Circus and Sideshow Tarot by Chris Paradis
Review by Diane Wilkes
With the success of the HBO series Carnivale, Chris Paradis' Circus and Sideshow Tarot (C&ST) seems especially timely and marketable. I think it would have been a far superior tie-in to the actual Carnivale Tarot--one more in accord with the ambiance of the series. I can even see Sofie whipping out the Circus and Sideshow Tarot in some of the scenes.
Of course, Paradis began work on the C&ST in 2002--ages before HBO began putting up the Carnivale tents. The C&ST is just another example of someone catching the collective zeitgeist by its tail (tale?). Chris seems to have a sixth sense when it comes to the pop culture domain--look at the success of his Rock and Roll Tarot!
While Paradis intends to create a full 78-card deck, this version of the C&ST is Majors-only, plus four Aces to represent the elements. Marie White did the same thing with the Mary-el Tarot. I happen to like this concept, because it allows you to work the elements into your readings; Geraldine Amaral discusses this as an excellent technique for beginners in her video. So, despite its Major Arcana-only status, you can still receive a reading using this deck that accesses mundane, as well as esoteric, issues.
If I were limited to one word to describe this deck, it would be "clever." Paradis' innovative concept is matched by his inventive approach in all areas--card design (horizontal cards are so apt for this theme!) and his revisioning of the archetypes. Notice the circus-theme in some of the revised card titles:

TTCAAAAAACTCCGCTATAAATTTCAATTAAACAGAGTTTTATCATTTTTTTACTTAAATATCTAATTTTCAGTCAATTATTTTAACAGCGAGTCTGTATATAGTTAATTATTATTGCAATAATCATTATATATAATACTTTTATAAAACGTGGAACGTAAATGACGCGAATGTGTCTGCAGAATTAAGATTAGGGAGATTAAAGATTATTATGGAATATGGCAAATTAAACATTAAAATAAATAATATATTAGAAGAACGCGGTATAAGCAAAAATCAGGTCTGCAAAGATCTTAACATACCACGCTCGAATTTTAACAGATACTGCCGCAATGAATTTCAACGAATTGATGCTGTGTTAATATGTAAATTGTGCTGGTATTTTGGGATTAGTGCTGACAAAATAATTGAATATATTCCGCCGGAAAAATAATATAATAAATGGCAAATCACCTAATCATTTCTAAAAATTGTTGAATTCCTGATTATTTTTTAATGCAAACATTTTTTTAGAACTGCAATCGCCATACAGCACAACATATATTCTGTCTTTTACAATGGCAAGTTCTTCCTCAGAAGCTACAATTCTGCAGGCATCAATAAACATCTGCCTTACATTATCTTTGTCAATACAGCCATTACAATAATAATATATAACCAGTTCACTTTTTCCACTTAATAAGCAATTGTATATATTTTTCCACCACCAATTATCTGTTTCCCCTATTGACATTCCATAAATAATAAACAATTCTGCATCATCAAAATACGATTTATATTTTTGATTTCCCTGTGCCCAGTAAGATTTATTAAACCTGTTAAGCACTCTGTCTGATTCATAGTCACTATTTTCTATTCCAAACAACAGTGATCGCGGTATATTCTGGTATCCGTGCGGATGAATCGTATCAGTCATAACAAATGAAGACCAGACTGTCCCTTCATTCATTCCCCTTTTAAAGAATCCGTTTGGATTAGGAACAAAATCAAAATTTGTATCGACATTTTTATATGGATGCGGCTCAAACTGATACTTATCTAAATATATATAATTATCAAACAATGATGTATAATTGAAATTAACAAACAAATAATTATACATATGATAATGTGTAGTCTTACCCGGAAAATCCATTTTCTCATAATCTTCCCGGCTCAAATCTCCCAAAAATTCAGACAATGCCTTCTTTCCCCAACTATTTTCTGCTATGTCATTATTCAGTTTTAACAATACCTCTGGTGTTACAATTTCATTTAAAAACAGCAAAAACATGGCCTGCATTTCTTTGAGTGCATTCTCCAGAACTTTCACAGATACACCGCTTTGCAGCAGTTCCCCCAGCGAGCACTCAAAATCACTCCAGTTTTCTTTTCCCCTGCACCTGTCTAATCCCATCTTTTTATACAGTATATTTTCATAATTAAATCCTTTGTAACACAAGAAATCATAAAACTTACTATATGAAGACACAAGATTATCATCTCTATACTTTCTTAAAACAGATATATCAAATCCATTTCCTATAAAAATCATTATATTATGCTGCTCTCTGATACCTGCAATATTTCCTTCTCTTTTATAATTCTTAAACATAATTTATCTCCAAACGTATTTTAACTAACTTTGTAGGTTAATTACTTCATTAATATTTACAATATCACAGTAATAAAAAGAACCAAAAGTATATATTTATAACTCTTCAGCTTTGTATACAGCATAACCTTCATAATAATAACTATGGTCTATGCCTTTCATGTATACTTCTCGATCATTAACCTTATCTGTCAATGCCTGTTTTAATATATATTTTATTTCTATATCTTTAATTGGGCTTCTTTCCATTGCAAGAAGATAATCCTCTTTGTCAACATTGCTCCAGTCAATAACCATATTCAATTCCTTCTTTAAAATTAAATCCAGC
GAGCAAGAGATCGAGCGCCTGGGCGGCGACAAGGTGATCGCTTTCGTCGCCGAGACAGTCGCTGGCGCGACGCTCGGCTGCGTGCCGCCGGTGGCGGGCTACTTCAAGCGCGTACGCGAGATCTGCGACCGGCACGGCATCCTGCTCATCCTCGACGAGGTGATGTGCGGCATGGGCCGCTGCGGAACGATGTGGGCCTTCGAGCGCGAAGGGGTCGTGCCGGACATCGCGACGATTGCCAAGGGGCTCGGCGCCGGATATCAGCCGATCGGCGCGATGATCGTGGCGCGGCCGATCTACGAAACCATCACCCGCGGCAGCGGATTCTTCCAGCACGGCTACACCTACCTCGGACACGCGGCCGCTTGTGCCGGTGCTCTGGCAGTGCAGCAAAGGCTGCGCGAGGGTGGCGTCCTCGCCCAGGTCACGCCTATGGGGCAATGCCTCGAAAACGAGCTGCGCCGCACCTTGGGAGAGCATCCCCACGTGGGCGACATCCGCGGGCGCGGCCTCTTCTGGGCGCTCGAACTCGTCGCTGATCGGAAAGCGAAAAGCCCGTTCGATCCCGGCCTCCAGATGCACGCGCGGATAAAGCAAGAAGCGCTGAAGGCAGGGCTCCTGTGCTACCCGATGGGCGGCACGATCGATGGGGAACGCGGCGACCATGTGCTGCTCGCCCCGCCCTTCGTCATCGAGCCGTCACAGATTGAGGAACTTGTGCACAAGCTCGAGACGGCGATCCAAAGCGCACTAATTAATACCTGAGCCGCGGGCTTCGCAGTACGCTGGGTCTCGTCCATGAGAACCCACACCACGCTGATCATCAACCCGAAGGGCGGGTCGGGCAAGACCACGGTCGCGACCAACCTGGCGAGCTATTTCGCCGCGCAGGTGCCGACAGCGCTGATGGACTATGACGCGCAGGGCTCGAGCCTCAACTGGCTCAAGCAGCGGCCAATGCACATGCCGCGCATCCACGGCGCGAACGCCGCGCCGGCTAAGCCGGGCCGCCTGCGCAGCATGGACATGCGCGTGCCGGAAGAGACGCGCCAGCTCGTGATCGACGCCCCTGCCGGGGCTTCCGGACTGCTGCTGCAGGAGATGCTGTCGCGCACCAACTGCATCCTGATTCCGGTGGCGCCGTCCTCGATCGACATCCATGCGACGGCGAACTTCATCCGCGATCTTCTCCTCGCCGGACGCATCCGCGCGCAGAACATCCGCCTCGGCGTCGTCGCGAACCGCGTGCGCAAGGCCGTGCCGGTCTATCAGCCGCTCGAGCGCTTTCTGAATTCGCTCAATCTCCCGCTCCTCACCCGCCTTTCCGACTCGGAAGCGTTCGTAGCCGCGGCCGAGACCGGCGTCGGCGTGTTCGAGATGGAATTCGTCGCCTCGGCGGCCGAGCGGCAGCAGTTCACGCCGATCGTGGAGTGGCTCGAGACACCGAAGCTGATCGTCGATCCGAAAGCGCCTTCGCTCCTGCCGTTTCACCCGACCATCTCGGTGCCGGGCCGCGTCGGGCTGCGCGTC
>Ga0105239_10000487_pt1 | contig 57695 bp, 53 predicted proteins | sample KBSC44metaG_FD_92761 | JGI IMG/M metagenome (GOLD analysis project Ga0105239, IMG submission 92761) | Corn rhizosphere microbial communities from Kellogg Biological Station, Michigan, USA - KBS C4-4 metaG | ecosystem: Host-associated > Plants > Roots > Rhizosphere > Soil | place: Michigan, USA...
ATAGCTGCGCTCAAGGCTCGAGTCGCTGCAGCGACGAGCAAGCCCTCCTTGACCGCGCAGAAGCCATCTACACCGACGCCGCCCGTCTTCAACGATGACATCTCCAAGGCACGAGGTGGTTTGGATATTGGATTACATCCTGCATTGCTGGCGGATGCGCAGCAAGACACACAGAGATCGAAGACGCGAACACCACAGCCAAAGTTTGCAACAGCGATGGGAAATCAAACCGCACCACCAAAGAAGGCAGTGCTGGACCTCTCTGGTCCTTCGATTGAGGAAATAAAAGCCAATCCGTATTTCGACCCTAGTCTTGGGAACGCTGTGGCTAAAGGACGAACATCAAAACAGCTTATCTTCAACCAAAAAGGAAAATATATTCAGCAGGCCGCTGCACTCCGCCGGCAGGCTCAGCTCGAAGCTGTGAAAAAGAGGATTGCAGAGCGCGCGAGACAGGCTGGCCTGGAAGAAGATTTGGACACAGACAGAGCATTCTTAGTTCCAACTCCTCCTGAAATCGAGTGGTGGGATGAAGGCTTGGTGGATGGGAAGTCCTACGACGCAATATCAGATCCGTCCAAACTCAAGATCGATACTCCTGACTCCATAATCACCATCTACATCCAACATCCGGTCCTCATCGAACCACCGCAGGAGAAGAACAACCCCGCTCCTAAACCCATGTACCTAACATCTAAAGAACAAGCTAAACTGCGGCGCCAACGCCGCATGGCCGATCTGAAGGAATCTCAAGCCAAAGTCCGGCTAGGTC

|C&ST Title||Traditional Title|
|The Fool||The Fool|
|The Magician||The Magician|
|The High Priestess||The High Priestess|
|The Empress||The Empress|
|The Emperor||The Emperor|
|The Ringmaster||The Hierophant|
|The Lovers||The Lovers|
|The Joyride||The Chariot|
|The Hermit||The Hermit|
|The Oracle||The Wheel of Fortune|
|The Hanged One||The Hanged Man|
|The Missing Link||Temperance|
|The Devil||The Devil|
|The Escape Artist||The Tower|
|The Star||The Star|
|The Moon||The Moon|
|The Sun||The Sun|
|The Big Top||The World|
Paradis even brings in Kabbalah with The Fool, titled "Aleph, the Lady Cannonball." The Magician, one of my favorite cards, depicts a dashing and tuxedoed African-American "Conjurer" who uses all the elements "before your very eyes." A friend of mine always looks to see if the Empress and Emperor seem well-matched. In the C&ST, Mama Eva, weighing in at 579 pounds, might crush her mate, Czar Nicolai--he's only 31 inches tall, despite his rotund form. Still, he's a "Mighty Mite! Small in Stature, Strong in Will!" so he mite (sic) be able to handle her. He certainly does in Carnivale.
Note that, numerologically speaking, Eva's weight adds up to three and Nicolai's height comes out as the number four--their signature digits. This attention to symbolic detail is reflective of the artist's approach to all of his cards.
The Hierophant has transmogrified into the Ringmaster, the Master of Ceremony who demands you suspect skepticism in things "beyond belief." How fitting is that? The Chariot, renamed "The Joyride" is a clown-filled jalopy--a bit too whimsical for my understanding of this driven card--but there is a leader, even here.